Thursday, January 24, 2013

Good Food for Thought

It seems that I often get excited about reading books.  Then they arrive and they sit on the table for a week, two, and sometimes even three.  Then, one day, I pick up the book and it's the right time to read it.  It's amazing to me how God keeps doing this in my life.  Orchestrating these little, minute decisions and pieces in the puzzle of my days.  

This last weekend I picked up a book that opened my eyes and my heart a lot.  There was a hole that was filled by the Lord as I read it.  Compassion and sympathy filled a hole where hurt has been residing for several years.  My heart was encouraged by where the Lord has my husband and I now, by what he's been doing in my husband's heart and mind since he began seminary last August.  From what I just said, you might be surprised what the book is that I'm finishing up.  

It's Dangerous Calling by Paul David Tripp.  It's a new book published by Crossway.  The title describes how dangerous the calling of a pastor can be--the dangers pastors face every single day before they become pastors and then, while they are pastors.  

The first section of the book talks about the pastoral culture.  This is the section that healed the hole in my heart.  We had a very heart hurting experience with a pastor a few years ago.  My story could have fit within the pages of these books and the traps that some pastors fall into.  My heart began to see that I wasn't alone in my hurt.  I recognized the sins of man and traps that pastors, just like anyone else can fall into.  When we took our concerns to the pastor all those years ago, he scorned us and blogged about it--mocking us.  Now, I grieve for this pastor and will begin to pray for him.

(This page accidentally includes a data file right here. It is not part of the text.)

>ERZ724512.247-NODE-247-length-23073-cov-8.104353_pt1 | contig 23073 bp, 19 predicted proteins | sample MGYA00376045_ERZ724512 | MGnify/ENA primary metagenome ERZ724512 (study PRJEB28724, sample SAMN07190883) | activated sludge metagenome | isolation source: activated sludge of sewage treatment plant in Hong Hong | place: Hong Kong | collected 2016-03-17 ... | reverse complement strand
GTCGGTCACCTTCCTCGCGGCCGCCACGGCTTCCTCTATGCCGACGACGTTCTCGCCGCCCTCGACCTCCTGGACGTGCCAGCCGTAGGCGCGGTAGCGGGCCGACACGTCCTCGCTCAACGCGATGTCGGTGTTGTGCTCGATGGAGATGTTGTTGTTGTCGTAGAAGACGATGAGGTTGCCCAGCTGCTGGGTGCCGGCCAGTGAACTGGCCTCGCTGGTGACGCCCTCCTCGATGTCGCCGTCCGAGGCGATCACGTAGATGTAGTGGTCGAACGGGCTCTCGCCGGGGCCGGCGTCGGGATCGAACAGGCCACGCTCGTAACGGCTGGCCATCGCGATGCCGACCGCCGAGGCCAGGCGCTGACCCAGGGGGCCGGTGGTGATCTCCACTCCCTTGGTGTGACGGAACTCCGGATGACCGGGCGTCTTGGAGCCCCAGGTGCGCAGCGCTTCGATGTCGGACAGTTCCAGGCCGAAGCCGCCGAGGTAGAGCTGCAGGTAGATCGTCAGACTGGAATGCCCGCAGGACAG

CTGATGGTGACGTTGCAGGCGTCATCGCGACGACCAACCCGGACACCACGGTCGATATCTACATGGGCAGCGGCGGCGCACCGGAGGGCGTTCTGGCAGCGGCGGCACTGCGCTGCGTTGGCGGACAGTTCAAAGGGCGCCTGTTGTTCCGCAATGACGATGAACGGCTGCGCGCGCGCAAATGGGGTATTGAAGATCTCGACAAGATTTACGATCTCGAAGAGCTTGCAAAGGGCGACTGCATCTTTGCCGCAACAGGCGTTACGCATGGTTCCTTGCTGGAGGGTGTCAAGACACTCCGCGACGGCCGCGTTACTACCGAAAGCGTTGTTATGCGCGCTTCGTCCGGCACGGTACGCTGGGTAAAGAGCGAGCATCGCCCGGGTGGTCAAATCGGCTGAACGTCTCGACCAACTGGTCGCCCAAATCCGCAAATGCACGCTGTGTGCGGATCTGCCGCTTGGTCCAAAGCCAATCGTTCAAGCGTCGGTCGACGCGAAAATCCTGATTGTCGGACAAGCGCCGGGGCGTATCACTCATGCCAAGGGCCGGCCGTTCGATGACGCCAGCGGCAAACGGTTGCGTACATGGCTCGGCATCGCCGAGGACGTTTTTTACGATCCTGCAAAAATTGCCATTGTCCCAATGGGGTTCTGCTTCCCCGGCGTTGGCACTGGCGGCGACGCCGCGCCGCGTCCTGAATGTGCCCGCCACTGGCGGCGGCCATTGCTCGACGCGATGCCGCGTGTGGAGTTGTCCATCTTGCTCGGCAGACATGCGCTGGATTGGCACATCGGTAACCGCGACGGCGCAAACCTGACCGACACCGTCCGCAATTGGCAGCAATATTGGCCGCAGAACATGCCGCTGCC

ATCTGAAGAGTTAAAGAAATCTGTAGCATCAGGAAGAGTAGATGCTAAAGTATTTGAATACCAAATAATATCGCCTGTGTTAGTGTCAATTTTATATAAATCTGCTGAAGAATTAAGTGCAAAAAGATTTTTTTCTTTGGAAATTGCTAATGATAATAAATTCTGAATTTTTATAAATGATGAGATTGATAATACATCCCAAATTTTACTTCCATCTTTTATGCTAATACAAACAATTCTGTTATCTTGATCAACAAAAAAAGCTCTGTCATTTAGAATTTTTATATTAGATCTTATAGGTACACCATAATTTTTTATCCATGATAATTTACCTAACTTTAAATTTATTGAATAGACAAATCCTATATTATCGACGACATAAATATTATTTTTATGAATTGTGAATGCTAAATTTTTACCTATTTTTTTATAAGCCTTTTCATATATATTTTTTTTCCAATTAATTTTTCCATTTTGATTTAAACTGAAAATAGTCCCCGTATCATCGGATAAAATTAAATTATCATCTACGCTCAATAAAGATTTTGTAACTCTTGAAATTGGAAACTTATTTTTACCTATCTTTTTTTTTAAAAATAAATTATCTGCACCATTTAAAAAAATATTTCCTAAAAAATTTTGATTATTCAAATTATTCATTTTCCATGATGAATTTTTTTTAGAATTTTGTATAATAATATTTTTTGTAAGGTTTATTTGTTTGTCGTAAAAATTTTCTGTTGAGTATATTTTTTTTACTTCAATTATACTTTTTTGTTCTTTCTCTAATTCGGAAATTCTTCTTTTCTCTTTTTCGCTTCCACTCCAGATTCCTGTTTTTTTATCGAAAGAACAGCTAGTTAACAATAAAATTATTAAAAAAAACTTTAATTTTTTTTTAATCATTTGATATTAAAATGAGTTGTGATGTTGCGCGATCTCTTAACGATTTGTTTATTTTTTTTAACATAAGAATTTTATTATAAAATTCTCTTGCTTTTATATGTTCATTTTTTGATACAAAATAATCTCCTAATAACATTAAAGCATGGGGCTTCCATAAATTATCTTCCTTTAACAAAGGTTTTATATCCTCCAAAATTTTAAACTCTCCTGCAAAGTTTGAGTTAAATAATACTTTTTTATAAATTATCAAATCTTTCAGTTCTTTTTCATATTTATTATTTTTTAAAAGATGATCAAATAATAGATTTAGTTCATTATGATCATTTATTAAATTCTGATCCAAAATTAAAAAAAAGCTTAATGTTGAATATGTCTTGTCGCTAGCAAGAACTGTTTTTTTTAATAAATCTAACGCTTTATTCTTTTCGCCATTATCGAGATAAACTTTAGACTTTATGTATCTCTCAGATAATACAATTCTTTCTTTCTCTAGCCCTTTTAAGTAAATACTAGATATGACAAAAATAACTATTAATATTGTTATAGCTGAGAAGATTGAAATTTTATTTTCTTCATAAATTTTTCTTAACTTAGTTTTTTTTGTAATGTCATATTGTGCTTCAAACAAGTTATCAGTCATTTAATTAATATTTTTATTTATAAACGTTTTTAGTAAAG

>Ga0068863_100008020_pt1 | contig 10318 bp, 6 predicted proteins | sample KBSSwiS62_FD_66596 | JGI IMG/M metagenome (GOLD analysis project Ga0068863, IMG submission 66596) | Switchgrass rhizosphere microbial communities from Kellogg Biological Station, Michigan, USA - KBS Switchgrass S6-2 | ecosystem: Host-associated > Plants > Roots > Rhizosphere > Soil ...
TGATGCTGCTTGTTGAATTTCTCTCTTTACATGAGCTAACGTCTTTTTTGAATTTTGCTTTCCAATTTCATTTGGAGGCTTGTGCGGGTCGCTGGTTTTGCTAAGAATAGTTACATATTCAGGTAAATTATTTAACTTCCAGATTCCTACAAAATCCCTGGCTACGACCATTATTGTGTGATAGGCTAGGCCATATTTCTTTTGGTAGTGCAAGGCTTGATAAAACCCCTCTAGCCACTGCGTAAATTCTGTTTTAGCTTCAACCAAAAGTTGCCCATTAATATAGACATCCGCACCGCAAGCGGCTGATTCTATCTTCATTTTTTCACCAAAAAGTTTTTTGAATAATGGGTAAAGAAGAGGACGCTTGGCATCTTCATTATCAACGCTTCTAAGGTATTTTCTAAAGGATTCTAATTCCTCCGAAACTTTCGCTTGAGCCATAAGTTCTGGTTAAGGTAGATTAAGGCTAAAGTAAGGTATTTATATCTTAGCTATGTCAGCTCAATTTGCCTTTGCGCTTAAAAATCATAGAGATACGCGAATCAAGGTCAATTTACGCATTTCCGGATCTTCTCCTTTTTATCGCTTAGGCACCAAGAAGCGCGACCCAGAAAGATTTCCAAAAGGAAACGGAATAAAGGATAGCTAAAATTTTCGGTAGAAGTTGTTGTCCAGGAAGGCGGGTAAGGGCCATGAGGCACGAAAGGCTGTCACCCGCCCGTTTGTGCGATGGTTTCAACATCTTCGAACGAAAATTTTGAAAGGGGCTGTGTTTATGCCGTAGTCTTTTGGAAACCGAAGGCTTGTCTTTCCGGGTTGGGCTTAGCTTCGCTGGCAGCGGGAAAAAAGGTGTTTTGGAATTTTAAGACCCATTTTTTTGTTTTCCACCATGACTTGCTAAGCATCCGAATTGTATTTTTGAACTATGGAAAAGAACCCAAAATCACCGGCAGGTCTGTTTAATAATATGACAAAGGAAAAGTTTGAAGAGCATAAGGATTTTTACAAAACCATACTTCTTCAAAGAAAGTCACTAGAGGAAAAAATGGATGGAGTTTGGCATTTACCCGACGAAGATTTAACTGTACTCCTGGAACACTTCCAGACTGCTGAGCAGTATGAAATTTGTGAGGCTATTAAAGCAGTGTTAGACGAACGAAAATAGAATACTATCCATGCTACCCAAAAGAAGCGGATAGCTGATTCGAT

In this section, I also saw myself and my husband.  He's on this road through seminary.  He's praying and considering whether God has for him to become a pastor.  The dangers of being a pastor begin in seminary.  I am so thankful that my husband is not just going to seminary and working.  We are involved in ministry. He is being mentored by our pastor.  He is in relationships with the other men in our church.  We host a small group in our home that is led by one of the elders in our church.  We accompany the music.  My husband plays guitar and I sing.  I realized how important all of this is.  My husband has also been telling me how important me and the kids are to him and that he can't neglect us during this time.  He's right. I'm the kind of wife that just lets go.  I tell him to do what he needs to do--for his job for his school.  I'll take the back seat.  I don't want to be that clingy wife.  But, he's right.  This book showed me that in story after story of marriages falling apart and pastors falling apart because of it.  I need to make my marriage a priority and ask for time from my husband when I need it.  I was so blessed last week when he did just that.  My mother in law took care of the kids while I went and got my hair cut and went shopping for some new clothes.  That night my husband wanted to see them.  His part?  He encouraged me to do this and made clear to me that it was a priority.  He is a good man and I am thankful that he loves me well.  He's not perfect and sins just like I do, but I love him too.  We've been married almost 12 years and have come a long way.  Twelve years ago, we thought we'd soon be on this seminary road.  We weren't.  It took almost twelve years to get here.  I am thankful it took that long.  We needed it.  This book showed me how much we needed it.